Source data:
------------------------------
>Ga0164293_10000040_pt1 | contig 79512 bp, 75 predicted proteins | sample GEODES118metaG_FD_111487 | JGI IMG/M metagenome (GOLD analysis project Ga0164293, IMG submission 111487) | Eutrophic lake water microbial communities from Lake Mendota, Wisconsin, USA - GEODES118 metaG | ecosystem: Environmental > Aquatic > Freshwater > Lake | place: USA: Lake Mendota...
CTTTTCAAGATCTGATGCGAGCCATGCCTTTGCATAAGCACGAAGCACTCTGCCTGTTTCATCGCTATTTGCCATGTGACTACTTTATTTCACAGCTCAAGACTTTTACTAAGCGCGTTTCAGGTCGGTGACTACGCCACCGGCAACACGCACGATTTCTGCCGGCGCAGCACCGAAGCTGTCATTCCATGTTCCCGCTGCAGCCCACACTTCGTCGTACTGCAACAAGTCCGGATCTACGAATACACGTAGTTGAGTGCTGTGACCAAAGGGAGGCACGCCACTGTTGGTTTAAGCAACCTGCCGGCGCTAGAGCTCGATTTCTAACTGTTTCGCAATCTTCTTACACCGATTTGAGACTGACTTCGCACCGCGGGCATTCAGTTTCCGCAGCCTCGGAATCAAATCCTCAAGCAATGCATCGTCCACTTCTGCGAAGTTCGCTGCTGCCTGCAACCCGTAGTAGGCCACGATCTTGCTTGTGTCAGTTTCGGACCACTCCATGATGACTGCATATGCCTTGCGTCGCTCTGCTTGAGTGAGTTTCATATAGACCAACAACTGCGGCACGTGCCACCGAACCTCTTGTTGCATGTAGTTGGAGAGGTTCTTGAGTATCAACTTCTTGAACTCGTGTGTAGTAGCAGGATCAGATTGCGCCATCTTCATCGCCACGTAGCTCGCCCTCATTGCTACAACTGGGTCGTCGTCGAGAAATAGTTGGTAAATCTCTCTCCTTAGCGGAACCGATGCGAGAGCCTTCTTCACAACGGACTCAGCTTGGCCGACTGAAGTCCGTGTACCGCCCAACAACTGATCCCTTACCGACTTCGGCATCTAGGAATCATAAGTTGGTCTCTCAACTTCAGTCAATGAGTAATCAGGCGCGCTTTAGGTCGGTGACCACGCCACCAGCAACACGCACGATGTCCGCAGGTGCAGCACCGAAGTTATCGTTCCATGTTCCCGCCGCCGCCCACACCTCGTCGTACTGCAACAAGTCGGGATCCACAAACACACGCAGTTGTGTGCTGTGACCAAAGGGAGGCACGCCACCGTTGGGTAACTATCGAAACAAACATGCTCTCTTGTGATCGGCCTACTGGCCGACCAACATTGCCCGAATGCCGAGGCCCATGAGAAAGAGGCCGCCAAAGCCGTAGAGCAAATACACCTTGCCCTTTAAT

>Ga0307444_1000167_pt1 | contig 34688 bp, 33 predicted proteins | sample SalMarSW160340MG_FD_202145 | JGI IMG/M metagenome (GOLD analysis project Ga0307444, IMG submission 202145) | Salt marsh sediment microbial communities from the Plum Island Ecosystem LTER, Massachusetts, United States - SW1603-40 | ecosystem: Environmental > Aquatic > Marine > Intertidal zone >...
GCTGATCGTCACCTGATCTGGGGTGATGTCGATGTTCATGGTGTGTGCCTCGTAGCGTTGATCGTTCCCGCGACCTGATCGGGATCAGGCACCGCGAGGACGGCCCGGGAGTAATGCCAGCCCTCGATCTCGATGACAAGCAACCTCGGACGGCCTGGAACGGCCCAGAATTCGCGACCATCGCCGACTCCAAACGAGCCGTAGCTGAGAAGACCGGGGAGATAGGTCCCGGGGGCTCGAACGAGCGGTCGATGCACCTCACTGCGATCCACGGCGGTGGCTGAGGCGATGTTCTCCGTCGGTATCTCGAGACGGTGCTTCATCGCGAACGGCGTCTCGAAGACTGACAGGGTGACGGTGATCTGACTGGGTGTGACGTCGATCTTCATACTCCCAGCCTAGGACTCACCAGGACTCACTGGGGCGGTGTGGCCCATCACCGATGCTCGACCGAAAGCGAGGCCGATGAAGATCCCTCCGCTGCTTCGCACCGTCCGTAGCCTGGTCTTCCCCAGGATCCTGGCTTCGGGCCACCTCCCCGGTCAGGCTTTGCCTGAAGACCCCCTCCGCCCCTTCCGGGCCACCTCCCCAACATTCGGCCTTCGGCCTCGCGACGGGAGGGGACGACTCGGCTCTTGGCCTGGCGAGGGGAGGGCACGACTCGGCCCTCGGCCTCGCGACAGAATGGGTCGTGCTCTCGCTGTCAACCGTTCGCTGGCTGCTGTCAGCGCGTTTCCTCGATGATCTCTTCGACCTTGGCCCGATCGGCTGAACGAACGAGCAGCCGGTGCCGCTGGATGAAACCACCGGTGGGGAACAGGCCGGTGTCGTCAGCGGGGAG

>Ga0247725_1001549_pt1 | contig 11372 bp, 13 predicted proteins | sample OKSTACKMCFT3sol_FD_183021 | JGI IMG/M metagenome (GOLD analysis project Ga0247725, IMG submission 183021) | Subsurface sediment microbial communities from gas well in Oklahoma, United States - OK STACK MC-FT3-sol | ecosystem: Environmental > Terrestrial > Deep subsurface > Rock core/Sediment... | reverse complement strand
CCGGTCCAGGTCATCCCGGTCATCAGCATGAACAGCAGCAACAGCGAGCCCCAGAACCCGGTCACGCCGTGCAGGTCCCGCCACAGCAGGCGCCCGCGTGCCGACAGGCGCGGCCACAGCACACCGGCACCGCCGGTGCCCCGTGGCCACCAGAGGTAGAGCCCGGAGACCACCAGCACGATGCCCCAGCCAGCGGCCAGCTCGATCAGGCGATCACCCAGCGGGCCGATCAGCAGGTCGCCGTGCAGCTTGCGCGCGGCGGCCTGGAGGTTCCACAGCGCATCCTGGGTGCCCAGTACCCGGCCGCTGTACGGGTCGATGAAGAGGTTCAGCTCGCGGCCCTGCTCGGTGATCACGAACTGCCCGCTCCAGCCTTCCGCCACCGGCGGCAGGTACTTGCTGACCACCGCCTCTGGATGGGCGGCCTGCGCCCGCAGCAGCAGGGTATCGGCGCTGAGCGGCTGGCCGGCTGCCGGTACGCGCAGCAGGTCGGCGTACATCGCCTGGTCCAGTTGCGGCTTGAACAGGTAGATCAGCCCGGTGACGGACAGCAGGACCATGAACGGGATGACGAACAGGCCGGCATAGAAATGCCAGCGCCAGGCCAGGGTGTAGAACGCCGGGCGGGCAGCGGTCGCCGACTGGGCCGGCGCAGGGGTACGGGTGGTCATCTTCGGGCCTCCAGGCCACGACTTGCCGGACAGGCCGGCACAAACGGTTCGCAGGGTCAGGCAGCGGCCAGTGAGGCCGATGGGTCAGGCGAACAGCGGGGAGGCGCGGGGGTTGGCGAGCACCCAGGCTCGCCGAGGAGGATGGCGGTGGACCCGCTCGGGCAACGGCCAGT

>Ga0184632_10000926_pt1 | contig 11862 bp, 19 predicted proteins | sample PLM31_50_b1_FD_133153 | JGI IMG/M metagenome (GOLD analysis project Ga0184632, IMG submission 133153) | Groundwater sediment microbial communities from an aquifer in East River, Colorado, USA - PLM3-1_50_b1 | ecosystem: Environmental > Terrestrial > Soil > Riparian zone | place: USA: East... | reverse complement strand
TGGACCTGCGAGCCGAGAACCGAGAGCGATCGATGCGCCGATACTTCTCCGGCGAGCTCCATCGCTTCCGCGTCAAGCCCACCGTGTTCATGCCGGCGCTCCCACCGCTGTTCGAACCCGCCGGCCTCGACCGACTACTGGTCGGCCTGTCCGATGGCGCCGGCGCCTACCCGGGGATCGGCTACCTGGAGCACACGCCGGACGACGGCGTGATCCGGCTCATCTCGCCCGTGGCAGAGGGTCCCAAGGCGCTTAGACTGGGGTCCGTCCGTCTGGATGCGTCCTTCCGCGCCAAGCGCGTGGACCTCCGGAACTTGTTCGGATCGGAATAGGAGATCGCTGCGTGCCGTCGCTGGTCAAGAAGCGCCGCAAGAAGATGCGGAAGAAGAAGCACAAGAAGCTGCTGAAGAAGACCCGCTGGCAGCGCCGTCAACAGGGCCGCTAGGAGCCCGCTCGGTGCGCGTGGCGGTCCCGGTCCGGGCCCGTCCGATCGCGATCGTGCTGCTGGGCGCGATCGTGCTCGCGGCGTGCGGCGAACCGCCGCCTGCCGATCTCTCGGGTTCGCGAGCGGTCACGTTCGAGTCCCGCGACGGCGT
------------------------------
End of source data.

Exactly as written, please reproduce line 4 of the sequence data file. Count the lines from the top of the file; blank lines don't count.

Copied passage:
GCTGATCGTCACCTGATCTGGGGTGATGTCGATGTTCATGGTGTGTGCCTCGTAGCGTTGATCGTTCCCGCGACCTGATCGGGATCAGGCACCGCGAGGACGGCCCGGGAGTAATGCCAGCCCTCGATCTCGATGACAAGCAACCTCGGACGGCCTGGAACGGCCCAGAATTCGCGACCATCGCCGACTCCAAACGAGCCGTAGCTGAGAAGACCGGGGAGATAGGTCCCGGGGGCTCGAACGAGCGGTCGATGCACCTCACTGCGATCCACGGCGGTGGCTGAGGCGATGTTCTCCGTCGGTATCTCGAGACGGTGCTTCATCGCGAACGGCGTCTCGAAGACTGACAGGGTGACGGTGATCTGACTGGGTGTGACGTCGATCTTCATACTCCCAGCCTAGGACTCACCAGGACTCACTGGGGCGGTGTGGCCCATCACCGATGCTCGACCGAAAGCGAGGCCGATGAAGATCCCTCCGCTGCTTCGCACCGTCCGTAGCCTGGTCTTCCCCAGGATCCTGGCTTCGGGCCACCTCCCCGGTCAGGCTTTGCCTGAAGACCCCCTCCGCCCCTTCCGGGCCACCTCCCCAACATTCGGCCTTCGGCCTCGCGACGGGAGGGGACGACTCGGCTCTTGGCCTGGCGAGGGGAGGGCACGACTCGGCCCTCGGCCTCGCGACAGAATGGGTCGTGCTCTCGCTGTCAACCGTTCGCTGGCTGCTGTCAGCGCGTTTCCTCGATGATCTCTTCGACCTTGGCCCGATCGGCTGAACGAACGAGCAGCCGGTGCCGCTGGATGAAACCACCGGTGGGGAACAGGCCGGTGTCGTCAGCGGGGAG